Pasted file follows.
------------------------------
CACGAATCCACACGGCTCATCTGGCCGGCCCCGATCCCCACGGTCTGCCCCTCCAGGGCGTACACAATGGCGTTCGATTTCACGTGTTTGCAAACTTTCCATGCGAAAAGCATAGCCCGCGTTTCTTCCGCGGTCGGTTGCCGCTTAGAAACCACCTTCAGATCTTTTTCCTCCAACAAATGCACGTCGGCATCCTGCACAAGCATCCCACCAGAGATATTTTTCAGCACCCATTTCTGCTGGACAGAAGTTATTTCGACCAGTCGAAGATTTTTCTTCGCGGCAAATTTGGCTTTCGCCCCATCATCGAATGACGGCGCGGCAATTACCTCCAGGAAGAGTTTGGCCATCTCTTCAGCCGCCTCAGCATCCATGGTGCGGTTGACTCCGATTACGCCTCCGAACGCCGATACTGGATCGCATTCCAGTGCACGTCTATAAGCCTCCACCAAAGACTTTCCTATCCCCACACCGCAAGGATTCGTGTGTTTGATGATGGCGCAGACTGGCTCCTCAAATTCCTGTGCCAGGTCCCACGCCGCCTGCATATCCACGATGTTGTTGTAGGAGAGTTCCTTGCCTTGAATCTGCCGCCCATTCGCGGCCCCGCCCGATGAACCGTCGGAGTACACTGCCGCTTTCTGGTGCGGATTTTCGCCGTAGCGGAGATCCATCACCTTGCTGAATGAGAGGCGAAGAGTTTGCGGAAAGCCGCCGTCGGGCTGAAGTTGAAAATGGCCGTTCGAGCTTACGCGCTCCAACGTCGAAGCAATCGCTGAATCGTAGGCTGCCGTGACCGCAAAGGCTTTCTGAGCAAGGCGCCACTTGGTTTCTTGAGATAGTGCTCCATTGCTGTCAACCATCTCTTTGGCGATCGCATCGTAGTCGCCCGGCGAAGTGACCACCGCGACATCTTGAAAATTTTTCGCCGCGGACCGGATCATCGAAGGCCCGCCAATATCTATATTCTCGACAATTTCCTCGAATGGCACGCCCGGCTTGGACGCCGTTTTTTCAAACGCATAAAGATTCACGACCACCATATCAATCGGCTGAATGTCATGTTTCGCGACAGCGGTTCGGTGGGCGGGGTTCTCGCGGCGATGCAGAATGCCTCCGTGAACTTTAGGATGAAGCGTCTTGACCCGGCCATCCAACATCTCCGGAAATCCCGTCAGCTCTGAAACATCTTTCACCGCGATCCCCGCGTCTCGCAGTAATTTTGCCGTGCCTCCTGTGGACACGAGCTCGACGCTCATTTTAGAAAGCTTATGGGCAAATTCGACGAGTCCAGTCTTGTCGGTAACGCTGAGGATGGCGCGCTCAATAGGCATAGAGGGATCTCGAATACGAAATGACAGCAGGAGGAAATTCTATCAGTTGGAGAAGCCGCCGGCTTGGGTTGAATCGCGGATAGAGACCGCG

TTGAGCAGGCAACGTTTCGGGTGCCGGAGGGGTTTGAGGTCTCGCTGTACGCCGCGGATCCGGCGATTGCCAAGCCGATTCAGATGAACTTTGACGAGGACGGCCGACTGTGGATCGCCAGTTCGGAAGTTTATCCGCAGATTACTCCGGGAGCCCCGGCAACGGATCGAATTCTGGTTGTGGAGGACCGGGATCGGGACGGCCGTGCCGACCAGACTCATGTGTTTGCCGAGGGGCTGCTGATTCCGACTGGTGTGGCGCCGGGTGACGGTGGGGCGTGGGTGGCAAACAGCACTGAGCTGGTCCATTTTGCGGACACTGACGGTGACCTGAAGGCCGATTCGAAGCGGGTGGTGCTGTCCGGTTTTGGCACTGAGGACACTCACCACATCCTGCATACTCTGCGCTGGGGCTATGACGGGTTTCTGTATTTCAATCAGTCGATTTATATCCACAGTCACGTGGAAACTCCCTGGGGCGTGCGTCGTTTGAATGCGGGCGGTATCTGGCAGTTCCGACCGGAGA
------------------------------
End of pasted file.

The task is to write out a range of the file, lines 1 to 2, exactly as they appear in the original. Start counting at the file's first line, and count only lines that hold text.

CACGAATCCACACGGCTCATCTGGCCGGCCCCGATCCCCACGGTCTGCCCCTCCAGGGCGTACACAATGGCGTTCGATTTCACGTGTTTGCAAACTTTCCATGCGAAAAGCATAGCCCGCGTTTCTTCCGCGGTCGGTTGCCGCTTAGAAACCACCTTCAGATCTTTTTCCTCCAACAAATGCACGTCGGCATCCTGCACAAGCATCCCACCAGAGATATTTTTCAGCACCCATTTCTGCTGGACAGAAGTTATTTCGACCAGTCGAAGATTTTTCTTCGCGGCAAATTTGGCTTTCGCCCCATCATCGAATGACGGCGCGGCAATTACCTCCAGGAAGAGTTTGGCCATCTCTTCAGCCGCCTCAGCATCCATGGTGCGGTTGACTCCGATTACGCCTCCGAACGCCGATACTGGATCGCATTCCAGTGCACGTCTATAAGCCTCCACCAAAGACTTTCCTATCCCCACACCGCAAGGATTCGTGTGTTTGATGATGGCGCAGACTGGCTCCTCAAATTCCTGTGCCAGGTCCCACGCCGCCTGCATATCCACGATGTTGTTGTAGGAGAGTTCCTTGCCTTGAATCTGCCGCCCATTCGCGGCCCCGCCCGATGAACCGTCGGAGTACACTGCCGCTTTCTGGTGCGGATTTTCGCCGTAGCGGAGATCCATCACCTTGCTGAATGAGAGGCGAAGAGTTTGCGGAAAGCCGCCGTCGGGCTGAAGTTGAAAATGGCCGTTCGAGCTTACGCGCTCCAACGTCGAAGCAATCGCTGAATCGTAGGCTGCCGTGACCGCAAAGGCTTTCTGAGCAAGGCGCCACTTGGTTTCTTGAGATAGTGCTCCATTGCTGTCAACCATCTCTTTGGCGATCGCATCGTAGTCGCCCGGCGAAGTGACCACCGCGACATCTTGAAAATTTTTCGCCGCGGACCGGATCATCGAAGGCCCGCCAATATCTATATTCTCGACAATTTCCTCGAATGGCACGCCCGGCTTGGACGCCGTTTTTTCAAACGCATAAAGATTCACGACCACCATATCAATCGGCTGAATGTCATGTTTCGCGACAGCGGTTCGGTGGGCGGGGTTCTCGCGGCGATGCAGAATGCCTCCGTGAACTTTAGGATGAAGCGTCTTGACCCGGCCATCCAACATCTCCGGAAATCCCGTCAGCTCTGAAACATCTTTCACCGCGATCCCCGCGTCTCGCAGTAATTTTGCCGTGCCTCCTGTGGACACGAGCTCGACGCTCATTTTAGAAAGCTTATGGGCAAATTCGACGAGTCCAGTCTTGTCGGTAACGCTGAGGATGGCGCGCTCAATAGGCATAGAGGGATCTCGAATACGAAATGACAGCAGGAGGAAATTCTATCAGTTGGAGAAGCCGCCGGCTTGGGTTGAATCGCGGATAGAGACCGCG

TTGAGCAGGCAACGTTTCGGGTGCCGGAGGGGTTTGAGGTCTCGCTGTACGCCGCGGATCCGGCGATTGCCAAGCCGATTCAGATGAACTTTGACGAGGACGGCCGACTGTGGATCGCCAGTTCGGAAGTTTATCCGCAGATTACTCCGGGAGCCCCGGCAACGGATCGAATTCTGGTTGTGGAGGACCGGGATCGGGACGGCCGTGCCGACCAGACTCATGTGTTTGCCGAGGGGCTGCTGATTCCGACTGGTGTGGCGCCGGGTGACGGTGGGGCGTGGGTGGCAAACAGCACTGAGCTGGTCCATTTTGCGGACACTGACGGTGACCTGAAGGCCGATTCGAAGCGGGTGGTGCTGTCCGGTTTTGGCACTGAGGACACTCACCACATCCTGCATACTCTGCGCTGGGGCTATGACGGGTTTCTGTATTTCAATCAGTCGATTTATATCCACAGTCACGTGGAAACTCCCTGGGGCGTGCGTCGTTTGAATGCGGGCGGTATCTGGCAGTTCCGACCGGAGA